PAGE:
Jasmina Đapo, originally from the Brčko District of Bosnia and Herzegovina, said that politics still imposes narratives and manipulates young people, skillfully rehashing the themes of the 1990s’ war. “Young people are our future, so it’s very dangerous to spread intolerance,” stressed Jasmina.
She has participated in numerous conferences on transitional justice in Belgrade, Sarajevo, and Zagreb, and has been several times to The Hague at the invitation of Sir Geoffrey Nice, the former prosecutor International Criminal Tribunal for the former Yugoslavia, who lead the case against Serbian President Slobodan Milošević. Milošević died before the end of the trial.
Jasmina explained that at the invitation of Sir Geoffrey Nice, young lawyers came to The Hague from all over the world to learn about the work of the Tribunal and judicial processes, but also to encourage dialogue among young people from the region about the events of the war.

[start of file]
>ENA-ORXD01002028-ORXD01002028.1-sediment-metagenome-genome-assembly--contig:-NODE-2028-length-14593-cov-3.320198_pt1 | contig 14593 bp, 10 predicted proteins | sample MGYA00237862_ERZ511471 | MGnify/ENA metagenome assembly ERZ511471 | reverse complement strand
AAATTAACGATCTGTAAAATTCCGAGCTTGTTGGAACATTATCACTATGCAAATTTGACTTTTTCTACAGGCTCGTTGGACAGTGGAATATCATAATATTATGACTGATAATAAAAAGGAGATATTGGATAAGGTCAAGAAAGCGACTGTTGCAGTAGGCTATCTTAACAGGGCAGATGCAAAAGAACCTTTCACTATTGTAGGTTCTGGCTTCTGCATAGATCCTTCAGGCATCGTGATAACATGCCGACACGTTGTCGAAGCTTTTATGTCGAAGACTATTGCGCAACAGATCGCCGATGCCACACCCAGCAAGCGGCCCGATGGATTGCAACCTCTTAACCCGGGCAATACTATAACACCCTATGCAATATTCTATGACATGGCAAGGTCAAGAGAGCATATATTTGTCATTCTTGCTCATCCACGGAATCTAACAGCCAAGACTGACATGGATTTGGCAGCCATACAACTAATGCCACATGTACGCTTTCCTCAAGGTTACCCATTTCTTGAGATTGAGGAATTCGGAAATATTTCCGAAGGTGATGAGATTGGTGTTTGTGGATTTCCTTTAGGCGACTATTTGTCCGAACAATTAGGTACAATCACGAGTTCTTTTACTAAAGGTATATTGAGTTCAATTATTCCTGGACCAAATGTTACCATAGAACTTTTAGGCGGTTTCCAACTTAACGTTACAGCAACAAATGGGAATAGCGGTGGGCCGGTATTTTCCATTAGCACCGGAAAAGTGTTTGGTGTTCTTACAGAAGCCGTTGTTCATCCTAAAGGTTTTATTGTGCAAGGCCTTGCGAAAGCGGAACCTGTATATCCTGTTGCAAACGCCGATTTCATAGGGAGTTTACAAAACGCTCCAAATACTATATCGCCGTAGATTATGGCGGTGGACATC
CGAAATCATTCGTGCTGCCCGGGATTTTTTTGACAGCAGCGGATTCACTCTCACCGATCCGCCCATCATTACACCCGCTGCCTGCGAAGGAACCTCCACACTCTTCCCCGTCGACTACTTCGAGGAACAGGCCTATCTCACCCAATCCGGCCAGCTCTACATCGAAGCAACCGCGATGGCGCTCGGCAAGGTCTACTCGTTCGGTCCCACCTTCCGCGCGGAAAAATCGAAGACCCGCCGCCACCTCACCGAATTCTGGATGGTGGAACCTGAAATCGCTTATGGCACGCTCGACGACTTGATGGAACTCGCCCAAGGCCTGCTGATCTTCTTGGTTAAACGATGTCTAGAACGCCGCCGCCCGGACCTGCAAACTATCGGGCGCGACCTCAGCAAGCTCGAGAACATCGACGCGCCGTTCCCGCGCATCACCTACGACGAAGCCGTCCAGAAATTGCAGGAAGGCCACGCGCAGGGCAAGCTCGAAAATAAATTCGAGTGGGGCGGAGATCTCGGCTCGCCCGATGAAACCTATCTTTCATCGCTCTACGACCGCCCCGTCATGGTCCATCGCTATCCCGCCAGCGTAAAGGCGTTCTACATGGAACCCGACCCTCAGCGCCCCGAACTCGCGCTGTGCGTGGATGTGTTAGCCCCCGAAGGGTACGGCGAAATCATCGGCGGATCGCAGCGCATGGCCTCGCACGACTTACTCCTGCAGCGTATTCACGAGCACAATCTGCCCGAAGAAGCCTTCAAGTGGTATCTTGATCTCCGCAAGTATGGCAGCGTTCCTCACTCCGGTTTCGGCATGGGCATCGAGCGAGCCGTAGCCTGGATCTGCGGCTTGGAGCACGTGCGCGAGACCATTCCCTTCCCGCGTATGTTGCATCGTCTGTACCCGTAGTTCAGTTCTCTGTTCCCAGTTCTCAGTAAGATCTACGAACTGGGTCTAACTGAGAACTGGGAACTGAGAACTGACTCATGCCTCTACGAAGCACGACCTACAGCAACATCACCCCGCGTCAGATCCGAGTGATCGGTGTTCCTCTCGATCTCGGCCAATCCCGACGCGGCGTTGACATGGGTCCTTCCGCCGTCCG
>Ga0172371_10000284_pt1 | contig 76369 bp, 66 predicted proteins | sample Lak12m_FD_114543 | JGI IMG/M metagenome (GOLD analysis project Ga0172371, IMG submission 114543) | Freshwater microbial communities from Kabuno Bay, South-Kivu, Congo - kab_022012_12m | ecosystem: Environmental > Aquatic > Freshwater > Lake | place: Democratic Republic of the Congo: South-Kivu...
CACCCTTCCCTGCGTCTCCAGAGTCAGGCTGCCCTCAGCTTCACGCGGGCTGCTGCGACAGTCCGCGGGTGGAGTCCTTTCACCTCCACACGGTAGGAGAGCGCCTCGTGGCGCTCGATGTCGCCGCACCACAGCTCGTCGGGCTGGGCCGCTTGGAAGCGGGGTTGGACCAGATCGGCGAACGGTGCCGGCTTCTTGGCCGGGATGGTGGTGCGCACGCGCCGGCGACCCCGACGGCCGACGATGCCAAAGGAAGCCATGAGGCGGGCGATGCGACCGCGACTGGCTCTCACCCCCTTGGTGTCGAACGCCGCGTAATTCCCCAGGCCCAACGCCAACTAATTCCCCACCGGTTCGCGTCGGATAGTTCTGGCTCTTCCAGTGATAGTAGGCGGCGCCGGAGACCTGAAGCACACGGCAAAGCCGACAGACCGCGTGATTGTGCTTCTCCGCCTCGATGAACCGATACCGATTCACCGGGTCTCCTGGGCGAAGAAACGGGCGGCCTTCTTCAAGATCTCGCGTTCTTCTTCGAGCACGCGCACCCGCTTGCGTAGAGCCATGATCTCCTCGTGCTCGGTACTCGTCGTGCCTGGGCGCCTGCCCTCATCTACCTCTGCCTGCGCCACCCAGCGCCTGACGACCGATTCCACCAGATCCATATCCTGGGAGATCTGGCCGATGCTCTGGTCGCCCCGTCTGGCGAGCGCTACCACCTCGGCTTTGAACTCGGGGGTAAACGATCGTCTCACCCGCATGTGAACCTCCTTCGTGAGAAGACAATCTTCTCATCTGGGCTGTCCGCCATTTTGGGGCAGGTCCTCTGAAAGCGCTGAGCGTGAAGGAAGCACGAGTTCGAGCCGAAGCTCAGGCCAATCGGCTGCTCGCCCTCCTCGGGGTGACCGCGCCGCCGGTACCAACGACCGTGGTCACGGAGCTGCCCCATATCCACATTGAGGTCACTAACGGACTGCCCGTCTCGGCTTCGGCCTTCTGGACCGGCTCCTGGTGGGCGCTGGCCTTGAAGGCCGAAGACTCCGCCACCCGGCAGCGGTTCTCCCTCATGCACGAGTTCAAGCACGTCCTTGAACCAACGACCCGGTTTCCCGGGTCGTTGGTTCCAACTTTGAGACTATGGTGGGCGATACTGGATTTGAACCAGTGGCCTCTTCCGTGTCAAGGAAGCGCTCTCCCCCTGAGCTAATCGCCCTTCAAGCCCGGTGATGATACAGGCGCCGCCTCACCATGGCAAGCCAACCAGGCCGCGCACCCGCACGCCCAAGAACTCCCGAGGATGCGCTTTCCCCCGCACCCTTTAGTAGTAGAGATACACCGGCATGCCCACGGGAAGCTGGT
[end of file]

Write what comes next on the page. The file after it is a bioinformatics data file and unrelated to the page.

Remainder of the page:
“Projects like these would have a really positive outcome, as participants would gain a new perspective and develop new friendships with their peers of other nationalities. The problem is that applications to participate in these projects always come from the same young people or those who were already open to dialogue, while it’s difficult to engage young people who really need to gain insight into these topics and who haven’t accepted the idea of unity and tolerance in our region yet,” said Jasmina.
Our interlocutor, as well as other young people, apply the knowledge the acquire in the field of human rights or student activism, which is one of the ways in which they contribute to reconciliation in the countries of the region and represent a new, fresh force for change.